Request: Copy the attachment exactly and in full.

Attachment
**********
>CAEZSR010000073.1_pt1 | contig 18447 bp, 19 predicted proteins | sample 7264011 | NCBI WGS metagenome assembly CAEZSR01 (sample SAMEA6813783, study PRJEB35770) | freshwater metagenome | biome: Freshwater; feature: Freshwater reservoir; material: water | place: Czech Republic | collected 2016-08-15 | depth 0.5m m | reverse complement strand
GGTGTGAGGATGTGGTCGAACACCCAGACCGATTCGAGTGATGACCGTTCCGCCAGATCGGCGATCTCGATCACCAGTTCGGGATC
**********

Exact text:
>CAEZSR010000073.1_pt1 | contig 18447 bp, 19 predicted proteins | sample 7264011 | NCBI WGS metagenome assembly CAEZSR01 (sample SAMEA6813783, study PRJEB35770) | freshwater metagenome | biome: Freshwater; feature: Freshwater reservoir; material: water | place: Czech Republic | collected 2016-08-15 | depth 0.5m m | reverse complement strand
GGTGTGAGGATGTGGTCGAACACCCAGACCGATTCGAGTGATGACCGTTCCGCCAGATCGGCGATCTCGATCACCAGTTCGGGATC